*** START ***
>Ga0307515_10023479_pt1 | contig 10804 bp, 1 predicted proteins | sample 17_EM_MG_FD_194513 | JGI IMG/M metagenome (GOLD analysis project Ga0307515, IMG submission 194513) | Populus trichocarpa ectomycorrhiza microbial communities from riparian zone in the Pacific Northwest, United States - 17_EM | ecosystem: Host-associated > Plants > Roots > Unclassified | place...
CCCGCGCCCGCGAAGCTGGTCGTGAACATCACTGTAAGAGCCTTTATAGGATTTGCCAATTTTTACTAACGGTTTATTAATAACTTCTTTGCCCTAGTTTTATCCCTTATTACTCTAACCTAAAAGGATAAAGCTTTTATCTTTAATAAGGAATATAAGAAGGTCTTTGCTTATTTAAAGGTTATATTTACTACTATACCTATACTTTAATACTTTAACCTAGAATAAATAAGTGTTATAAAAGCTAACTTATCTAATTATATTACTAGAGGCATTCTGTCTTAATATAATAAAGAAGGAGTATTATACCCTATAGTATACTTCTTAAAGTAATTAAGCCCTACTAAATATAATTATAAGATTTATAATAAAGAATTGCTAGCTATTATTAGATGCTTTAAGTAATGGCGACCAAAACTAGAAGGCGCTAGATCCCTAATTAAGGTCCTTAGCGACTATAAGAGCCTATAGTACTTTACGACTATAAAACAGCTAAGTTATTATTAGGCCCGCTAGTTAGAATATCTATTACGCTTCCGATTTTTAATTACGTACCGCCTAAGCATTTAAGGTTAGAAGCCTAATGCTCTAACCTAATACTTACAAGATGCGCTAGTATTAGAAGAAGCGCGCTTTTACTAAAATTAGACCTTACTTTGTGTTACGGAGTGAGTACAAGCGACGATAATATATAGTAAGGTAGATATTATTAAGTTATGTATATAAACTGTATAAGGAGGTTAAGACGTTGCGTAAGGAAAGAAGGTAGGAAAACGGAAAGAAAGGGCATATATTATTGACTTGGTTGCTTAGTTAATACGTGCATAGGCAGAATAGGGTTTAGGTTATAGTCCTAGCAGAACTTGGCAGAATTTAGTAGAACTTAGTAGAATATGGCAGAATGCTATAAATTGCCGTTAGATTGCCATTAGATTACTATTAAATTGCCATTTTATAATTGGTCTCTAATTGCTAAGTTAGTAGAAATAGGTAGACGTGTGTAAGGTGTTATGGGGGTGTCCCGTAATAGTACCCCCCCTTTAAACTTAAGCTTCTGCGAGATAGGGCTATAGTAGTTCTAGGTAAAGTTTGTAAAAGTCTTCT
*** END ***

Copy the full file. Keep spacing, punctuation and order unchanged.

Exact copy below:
>Ga0307515_10023479_pt1 | contig 10804 bp, 1 predicted proteins | sample 17_EM_MG_FD_194513 | JGI IMG/M metagenome (GOLD analysis project Ga0307515, IMG submission 194513) | Populus trichocarpa ectomycorrhiza microbial communities from riparian zone in the Pacific Northwest, United States - 17_EM | ecosystem: Host-associated > Plants > Roots > Unclassified | place...
CCCGCGCCCGCGAAGCTGGTCGTGAACATCACTGTAAGAGCCTTTATAGGATTTGCCAATTTTTACTAACGGTTTATTAATAACTTCTTTGCCCTAGTTTTATCCCTTATTACTCTAACCTAAAAGGATAAAGCTTTTATCTTTAATAAGGAATATAAGAAGGTCTTTGCTTATTTAAAGGTTATATTTACTACTATACCTATACTTTAATACTTTAACCTAGAATAAATAAGTGTTATAAAAGCTAACTTATCTAATTATATTACTAGAGGCATTCTGTCTTAATATAATAAAGAAGGAGTATTATACCCTATAGTATACTTCTTAAAGTAATTAAGCCCTACTAAATATAATTATAAGATTTATAATAAAGAATTGCTAGCTATTATTAGATGCTTTAAGTAATGGCGACCAAAACTAGAAGGCGCTAGATCCCTAATTAAGGTCCTTAGCGACTATAAGAGCCTATAGTACTTTACGACTATAAAACAGCTAAGTTATTATTAGGCCCGCTAGTTAGAATATCTATTACGCTTCCGATTTTTAATTACGTACCGCCTAAGCATTTAAGGTTAGAAGCCTAATGCTCTAACCTAATACTTACAAGATGCGCTAGTATTAGAAGAAGCGCGCTTTTACTAAAATTAGACCTTACTTTGTGTTACGGAGTGAGTACAAGCGACGATAATATATAGTAAGGTAGATATTATTAAGTTATGTATATAAACTGTATAAGGAGGTTAAGACGTTGCGTAAGGAAAGAAGGTAGGAAAACGGAAAGAAAGGGCATATATTATTGACTTGGTTGCTTAGTTAATACGTGCATAGGCAGAATAGGGTTTAGGTTATAGTCCTAGCAGAACTTGGCAGAATTTAGTAGAACTTAGTAGAATATGGCAGAATGCTATAAATTGCCGTTAGATTGCCATTAGATTACTATTAAATTGCCATTTTATAATTGGTCTCTAATTGCTAAGTTAGTAGAAATAGGTAGACGTGTGTAAGGTGTTATGGGGGTGTCCCGTAATAGTACCCCCCCTTTAAACTTAAGCTTCTGCGAGATAGGGCTATAGTAGTTCTAGGTAAAGTTTGTAAAAGTCTTCT